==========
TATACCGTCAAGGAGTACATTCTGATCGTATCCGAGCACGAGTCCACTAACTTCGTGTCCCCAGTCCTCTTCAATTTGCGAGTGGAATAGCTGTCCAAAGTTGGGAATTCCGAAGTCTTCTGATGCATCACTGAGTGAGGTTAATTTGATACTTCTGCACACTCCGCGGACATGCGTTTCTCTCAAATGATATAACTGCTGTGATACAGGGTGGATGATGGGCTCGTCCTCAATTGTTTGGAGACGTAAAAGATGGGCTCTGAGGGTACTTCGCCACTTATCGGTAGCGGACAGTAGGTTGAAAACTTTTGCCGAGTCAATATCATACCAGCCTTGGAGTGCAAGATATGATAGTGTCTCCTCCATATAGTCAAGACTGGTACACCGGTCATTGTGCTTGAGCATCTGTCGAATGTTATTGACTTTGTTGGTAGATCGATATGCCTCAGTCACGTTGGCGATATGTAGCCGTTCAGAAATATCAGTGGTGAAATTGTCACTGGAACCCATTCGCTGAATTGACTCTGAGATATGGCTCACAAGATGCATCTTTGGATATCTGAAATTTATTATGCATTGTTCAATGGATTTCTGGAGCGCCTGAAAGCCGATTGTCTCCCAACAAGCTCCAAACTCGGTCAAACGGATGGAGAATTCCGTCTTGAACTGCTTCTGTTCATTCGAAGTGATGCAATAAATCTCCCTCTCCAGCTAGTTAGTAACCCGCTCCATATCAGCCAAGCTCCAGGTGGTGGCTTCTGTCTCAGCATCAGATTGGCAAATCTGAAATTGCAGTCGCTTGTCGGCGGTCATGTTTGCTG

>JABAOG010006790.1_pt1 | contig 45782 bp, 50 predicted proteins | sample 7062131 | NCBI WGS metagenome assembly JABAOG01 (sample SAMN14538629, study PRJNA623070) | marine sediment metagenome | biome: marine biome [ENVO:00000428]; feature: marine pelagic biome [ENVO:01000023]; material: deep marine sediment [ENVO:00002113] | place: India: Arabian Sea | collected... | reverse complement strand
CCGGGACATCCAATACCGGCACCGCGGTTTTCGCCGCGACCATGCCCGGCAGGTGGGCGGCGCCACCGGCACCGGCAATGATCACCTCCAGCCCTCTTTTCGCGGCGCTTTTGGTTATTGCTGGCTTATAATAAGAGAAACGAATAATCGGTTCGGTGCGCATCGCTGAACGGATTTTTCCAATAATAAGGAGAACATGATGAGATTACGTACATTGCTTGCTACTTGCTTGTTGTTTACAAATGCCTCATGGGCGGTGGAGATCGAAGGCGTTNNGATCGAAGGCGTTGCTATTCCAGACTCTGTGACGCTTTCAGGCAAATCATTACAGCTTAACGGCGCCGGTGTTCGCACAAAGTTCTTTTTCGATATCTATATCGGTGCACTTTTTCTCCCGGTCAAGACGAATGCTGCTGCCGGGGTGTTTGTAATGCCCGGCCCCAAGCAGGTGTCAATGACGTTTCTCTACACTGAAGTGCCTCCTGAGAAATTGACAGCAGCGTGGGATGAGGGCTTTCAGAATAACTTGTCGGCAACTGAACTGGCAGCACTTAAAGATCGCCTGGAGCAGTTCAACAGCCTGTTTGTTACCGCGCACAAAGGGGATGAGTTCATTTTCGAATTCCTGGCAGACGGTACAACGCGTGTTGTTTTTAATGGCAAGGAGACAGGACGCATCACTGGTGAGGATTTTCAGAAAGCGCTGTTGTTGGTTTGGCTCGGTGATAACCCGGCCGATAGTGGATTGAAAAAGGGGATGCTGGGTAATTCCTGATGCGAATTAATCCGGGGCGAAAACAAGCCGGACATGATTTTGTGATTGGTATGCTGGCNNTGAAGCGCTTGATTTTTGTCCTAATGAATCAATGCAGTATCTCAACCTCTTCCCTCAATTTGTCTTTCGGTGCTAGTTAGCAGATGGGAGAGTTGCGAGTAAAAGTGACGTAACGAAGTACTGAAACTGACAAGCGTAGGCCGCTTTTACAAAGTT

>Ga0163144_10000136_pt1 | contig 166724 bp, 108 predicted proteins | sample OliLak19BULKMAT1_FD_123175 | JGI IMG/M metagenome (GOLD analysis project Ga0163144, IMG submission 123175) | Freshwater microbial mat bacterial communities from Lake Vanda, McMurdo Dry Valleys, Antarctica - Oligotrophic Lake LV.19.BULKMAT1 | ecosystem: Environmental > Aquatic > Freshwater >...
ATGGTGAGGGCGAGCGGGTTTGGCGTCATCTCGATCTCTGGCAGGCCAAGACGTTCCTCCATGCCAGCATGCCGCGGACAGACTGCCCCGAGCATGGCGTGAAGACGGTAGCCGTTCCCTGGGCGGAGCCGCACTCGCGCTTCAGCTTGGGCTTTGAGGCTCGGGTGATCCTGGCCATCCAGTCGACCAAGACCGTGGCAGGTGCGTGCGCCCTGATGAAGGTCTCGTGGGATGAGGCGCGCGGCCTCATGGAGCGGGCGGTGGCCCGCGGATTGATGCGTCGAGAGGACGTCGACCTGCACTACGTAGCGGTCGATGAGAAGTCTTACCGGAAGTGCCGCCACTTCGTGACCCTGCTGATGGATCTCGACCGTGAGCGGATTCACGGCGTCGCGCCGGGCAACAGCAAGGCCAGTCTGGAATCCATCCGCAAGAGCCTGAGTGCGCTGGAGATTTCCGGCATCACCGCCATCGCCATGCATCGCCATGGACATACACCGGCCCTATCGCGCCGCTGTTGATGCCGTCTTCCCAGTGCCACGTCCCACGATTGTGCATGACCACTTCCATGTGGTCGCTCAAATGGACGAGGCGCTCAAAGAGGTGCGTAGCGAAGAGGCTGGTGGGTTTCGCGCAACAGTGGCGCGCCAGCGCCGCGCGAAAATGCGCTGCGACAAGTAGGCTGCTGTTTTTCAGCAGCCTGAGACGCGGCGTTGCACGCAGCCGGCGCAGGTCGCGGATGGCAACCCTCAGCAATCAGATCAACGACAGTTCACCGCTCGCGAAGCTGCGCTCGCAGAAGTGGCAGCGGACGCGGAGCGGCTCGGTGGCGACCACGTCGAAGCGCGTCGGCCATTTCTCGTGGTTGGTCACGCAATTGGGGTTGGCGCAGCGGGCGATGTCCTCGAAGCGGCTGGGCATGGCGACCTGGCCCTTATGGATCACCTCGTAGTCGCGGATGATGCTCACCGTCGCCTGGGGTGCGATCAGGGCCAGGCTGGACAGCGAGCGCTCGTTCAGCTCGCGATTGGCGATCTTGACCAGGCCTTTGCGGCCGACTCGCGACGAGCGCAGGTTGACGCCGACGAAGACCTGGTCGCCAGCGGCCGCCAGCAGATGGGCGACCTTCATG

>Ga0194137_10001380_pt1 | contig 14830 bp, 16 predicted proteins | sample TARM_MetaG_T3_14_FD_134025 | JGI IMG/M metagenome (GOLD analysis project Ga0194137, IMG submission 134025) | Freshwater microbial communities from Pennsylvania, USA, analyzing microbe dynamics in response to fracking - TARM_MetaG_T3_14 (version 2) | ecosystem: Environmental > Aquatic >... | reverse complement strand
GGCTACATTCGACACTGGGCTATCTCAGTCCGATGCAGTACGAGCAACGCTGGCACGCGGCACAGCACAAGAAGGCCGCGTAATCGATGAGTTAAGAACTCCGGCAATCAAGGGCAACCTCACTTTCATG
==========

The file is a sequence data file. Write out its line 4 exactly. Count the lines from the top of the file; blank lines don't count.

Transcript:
>Ga0163144_10000136_pt1 | contig 166724 bp, 108 predicted proteins | sample OliLak19BULKMAT1_FD_123175 | JGI IMG/M metagenome (GOLD analysis project Ga0163144, IMG submission 123175) | Freshwater microbial mat bacterial communities from Lake Vanda, McMurdo Dry Valleys, Antarctica - Oligotrophic Lake LV.19.BULKMAT1 | ecosystem: Environmental > Aquatic > Freshwater >...